Elder abuse is any intentional, knowing, or negligent act by a caregiver or any other person that causes harm or a serious risk of harm to a vulnerable adult. There are some form of elder abuse laws in all states but they differ from state to state.
Broadly defined, elder abuse may be:
- Physical Abuse—inflicting physical pain or injury on a elder individual including hitting, bruising, or restraining by physical or chemical means.
- Exploitation—the illegal taking, misuse, or concealment of funds, property, or assets of a senior for someone else’s benefit.
- Emotional Abuse—inflicting mental pain, anguish, or distress on an elder person through verbal or nonverbal acts, e.g. humiliating, intimidating, or threatening.
- Abandonment—desertion of a vulnerable elder by anyone who has assumed the responsibility for care or custody of that person.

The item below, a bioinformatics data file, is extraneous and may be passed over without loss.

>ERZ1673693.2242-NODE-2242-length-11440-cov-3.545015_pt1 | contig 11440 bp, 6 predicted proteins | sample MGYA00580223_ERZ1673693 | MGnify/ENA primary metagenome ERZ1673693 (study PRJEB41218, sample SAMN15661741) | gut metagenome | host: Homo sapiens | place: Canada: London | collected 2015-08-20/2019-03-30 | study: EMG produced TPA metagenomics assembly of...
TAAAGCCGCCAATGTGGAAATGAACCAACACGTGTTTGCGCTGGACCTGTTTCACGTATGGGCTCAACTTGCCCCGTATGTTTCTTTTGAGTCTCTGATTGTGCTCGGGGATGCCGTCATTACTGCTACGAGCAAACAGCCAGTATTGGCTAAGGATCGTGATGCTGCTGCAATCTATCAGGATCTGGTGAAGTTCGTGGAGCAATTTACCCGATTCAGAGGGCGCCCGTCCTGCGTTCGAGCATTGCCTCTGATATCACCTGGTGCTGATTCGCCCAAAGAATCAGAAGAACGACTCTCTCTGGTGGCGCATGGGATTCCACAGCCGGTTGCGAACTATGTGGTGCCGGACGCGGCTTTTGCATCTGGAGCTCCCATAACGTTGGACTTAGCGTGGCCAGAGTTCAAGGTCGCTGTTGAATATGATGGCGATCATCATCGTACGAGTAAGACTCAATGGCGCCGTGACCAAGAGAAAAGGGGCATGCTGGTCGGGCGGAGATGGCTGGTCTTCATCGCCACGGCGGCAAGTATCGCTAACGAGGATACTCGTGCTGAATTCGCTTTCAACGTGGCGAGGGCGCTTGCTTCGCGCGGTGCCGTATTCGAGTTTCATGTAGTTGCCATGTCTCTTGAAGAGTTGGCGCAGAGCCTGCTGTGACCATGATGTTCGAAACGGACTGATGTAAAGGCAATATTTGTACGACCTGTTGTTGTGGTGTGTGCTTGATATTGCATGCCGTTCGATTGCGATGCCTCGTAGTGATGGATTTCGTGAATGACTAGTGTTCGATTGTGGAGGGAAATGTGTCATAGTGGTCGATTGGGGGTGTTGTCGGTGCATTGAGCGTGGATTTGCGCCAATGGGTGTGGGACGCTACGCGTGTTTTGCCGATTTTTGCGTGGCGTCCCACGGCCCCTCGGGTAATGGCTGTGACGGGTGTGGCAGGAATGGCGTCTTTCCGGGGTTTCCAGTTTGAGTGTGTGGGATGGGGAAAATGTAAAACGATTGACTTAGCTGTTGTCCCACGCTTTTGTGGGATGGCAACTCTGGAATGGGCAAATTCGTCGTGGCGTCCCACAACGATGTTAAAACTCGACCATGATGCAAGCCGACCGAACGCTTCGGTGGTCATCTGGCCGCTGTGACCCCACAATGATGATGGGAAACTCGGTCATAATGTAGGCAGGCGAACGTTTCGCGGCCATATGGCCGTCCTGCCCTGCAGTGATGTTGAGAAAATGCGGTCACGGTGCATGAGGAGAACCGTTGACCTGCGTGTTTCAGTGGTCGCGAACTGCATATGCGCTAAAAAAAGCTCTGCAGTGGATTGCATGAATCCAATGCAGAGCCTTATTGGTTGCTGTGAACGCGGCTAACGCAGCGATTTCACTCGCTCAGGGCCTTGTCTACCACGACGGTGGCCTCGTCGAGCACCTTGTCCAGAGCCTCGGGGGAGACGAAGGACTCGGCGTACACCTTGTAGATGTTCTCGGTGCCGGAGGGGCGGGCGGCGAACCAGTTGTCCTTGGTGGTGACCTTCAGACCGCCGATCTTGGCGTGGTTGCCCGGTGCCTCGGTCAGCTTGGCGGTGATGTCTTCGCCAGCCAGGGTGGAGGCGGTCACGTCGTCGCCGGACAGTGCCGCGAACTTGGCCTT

Some warning signs to look out for are bruises, burns, fractures, broken bones, abrasions, tense and stressful relationships, unusual weight loss or gain, medical needs not tended to, depression, withdraw from normal activities, sudden change in financial situations and frequent arguments with a caregiver.
For RCW’s on Elder Abuse Laws in Washington state, please click here.
Click here to view the National Center on Elder Abuse website.